Former White House Press Secretary Sean Spicer met the Pope on Sunday. One assumes it was for an exorcism....

Tuesday, August 29, 2017

Cafe Stephen

The weather was so pleasant last night. Cool. Calm. The only sound was the slurping noise as the mosquitoes sucked my blood...and the smacking noises as they licked their tiny mosquito lips...hmmmmmm good blood, they buzzed.... I think I might be delirious from blood loss.

Monday, August 21, 2017

Misinformed

Hmm. I thought the eclipse was supposed to make people go crazy and strip off their clothes and run up the streets, shouting, "Bumpdabump my baby woogie woogie." Well, now I just feel awkward....

Thursday, August 17, 2017

Jungle creatures

      Tomorrow morning, I will get up, and despite personal failures, diabetes, family tragedies and illness, rotten health, global warming, riots in the streets, the sun burning out in five million or so years, I'll still be right here.
      Praying, hoping, believing against all intelligent thoughts otherwise, striving, writing, dreaming unreasonable unlikely things, losing, winning, loving for all the wrong reasons...
      Living.
      Still here.
      I'll still be here.
     You be here, too.
Eleanor: We're jungle creatures, Henry, and the dark is all around us. See them ... in the corners? You can see their eyes.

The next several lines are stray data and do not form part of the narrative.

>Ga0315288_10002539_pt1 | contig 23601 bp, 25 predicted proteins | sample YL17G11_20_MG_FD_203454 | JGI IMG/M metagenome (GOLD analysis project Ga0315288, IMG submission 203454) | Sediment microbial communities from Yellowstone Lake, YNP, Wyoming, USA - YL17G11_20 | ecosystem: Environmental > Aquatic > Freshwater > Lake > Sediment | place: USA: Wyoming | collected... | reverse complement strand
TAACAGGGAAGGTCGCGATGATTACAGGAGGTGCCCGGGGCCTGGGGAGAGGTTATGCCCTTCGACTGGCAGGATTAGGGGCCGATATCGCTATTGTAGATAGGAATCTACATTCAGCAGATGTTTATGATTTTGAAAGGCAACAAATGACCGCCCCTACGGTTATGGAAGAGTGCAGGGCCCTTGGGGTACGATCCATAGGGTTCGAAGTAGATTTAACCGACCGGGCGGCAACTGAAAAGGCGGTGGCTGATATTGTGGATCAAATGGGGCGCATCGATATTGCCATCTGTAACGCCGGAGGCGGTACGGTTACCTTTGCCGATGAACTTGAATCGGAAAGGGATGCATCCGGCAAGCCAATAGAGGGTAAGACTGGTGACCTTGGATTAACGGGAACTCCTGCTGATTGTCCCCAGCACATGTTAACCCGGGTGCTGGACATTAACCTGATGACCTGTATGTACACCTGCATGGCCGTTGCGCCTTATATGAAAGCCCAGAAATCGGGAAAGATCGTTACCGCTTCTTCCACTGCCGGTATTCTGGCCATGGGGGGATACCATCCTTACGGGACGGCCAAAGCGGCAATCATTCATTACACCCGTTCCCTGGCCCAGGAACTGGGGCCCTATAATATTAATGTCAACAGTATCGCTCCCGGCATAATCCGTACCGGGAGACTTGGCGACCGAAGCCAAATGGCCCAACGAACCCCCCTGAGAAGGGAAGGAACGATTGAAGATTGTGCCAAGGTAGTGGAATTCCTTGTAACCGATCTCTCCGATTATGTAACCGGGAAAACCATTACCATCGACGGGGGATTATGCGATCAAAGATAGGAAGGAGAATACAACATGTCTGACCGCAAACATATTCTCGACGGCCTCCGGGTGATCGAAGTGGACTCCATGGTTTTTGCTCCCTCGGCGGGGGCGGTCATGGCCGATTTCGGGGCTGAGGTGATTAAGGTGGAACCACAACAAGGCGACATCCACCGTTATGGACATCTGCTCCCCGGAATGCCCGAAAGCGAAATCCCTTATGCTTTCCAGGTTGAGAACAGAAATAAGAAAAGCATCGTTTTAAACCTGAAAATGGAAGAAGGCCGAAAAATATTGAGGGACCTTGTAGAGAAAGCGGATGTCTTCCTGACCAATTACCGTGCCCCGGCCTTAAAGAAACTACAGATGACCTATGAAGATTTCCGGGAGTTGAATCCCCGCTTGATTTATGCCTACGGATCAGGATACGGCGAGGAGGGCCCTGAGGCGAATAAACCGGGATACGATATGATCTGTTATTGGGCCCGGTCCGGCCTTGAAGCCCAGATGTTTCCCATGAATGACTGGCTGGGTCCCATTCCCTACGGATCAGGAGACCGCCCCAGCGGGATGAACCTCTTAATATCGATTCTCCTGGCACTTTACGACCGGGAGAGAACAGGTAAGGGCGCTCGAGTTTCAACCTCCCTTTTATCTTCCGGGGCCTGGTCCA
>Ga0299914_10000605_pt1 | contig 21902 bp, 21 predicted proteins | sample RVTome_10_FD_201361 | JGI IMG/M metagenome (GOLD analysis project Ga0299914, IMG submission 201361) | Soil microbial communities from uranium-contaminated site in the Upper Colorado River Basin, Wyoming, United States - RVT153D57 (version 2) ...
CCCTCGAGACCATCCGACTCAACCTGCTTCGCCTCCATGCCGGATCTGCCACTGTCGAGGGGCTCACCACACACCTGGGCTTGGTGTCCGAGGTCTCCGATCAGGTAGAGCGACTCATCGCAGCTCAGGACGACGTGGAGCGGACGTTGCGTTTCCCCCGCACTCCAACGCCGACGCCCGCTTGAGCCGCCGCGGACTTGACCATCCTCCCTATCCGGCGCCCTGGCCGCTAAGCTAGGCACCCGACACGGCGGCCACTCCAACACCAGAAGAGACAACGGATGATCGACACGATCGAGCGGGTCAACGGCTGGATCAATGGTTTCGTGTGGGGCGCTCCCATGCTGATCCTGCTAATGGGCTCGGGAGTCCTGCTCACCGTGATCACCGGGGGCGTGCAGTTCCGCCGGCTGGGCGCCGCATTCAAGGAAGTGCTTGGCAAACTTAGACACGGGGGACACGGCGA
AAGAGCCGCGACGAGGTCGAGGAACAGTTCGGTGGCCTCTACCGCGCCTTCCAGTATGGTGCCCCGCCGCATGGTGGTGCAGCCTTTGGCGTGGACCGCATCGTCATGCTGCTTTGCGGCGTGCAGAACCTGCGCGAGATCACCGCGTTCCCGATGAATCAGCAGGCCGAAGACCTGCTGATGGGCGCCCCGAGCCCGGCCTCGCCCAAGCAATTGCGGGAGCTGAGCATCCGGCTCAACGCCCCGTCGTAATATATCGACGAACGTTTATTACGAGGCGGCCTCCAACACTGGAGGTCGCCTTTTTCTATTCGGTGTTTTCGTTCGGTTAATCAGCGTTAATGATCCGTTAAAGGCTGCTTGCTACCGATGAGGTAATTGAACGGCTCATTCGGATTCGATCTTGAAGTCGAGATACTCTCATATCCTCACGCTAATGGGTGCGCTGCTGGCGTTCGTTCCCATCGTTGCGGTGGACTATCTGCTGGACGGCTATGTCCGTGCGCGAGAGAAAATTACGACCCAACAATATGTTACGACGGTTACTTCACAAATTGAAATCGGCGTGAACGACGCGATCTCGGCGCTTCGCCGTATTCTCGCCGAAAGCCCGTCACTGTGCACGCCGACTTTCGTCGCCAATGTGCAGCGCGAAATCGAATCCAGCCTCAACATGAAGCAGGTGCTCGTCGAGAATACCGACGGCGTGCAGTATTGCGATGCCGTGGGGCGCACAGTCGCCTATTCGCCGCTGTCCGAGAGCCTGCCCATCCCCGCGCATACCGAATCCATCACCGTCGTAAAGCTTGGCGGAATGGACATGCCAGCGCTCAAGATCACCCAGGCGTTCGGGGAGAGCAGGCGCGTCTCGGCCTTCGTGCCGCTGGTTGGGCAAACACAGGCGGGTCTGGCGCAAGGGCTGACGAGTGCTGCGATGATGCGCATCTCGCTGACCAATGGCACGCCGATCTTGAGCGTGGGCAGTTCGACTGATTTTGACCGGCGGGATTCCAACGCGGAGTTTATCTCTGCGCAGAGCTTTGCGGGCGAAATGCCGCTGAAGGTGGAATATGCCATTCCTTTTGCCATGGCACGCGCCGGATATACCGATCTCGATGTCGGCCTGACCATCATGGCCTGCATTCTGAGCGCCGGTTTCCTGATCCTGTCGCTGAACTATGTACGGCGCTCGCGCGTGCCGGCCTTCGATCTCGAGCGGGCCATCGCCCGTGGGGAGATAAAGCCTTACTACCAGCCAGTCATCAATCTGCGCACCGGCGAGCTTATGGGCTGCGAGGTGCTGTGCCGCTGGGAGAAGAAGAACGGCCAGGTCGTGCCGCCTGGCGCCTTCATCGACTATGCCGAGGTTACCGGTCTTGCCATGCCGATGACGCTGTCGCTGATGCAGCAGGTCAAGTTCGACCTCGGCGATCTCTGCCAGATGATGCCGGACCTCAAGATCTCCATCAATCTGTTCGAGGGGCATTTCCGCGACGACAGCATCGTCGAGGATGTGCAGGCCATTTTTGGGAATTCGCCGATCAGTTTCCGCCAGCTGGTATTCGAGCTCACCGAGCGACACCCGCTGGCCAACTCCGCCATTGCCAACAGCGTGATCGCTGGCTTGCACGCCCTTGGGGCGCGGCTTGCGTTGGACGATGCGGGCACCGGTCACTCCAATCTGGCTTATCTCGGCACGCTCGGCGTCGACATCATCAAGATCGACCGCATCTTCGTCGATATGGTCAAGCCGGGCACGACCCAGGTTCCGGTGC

Henry: And they can see ours. I'm a match for anything. Aren't you?

(From The Lion In Winter by James Goldman)

Wednesday, August 16, 2017

Turn the page

Closing The Book
By Stephen B. Bagley

It surprised me when I swept off
all the books on the shelf. I thought
I had long since spent my passion
in purchasing your faithless heart.

You feel uncertain of our life,
you tell me. What you mean is your
better love than me may still be
out there. Why settle for less here?

So go. Leaving is how you show
how little you care, how little
you understand the rarity
of love in this non-fiction world.

If this were a story, you would
come back broken, and I would let
you love me or even better
introduce you to my new love.

Since this is not, I will pick up
the scattered books and set them back
on the shelf, being careful to set
yours to one side to box later.
.

Excerpt from Undying by Stephen B. Bagley & Gail Henderson. 
Copyright 2015. All rights reserved. 


Tuesday, August 15, 2017

"Places I'd Rather Be"

Places I'd Rather Be 
By Stephen B. Bagley

On a beach --

No, on a beach with white sand --

Wait, on a beach with white sand and the only sound the ocean --

Hey, on a beach with white sand and the only sound the ocean and a tall cold fruity umbrellaed drink in my hand --

Yes, on a beach with white sand and the only sound the ocean and a tall cold fruity umbrellaed drink in my hand as I lounge in the shade beneath palm trees and you walk toward me, smiling, the sun glistening on your wet skin as you rise out of the waves ...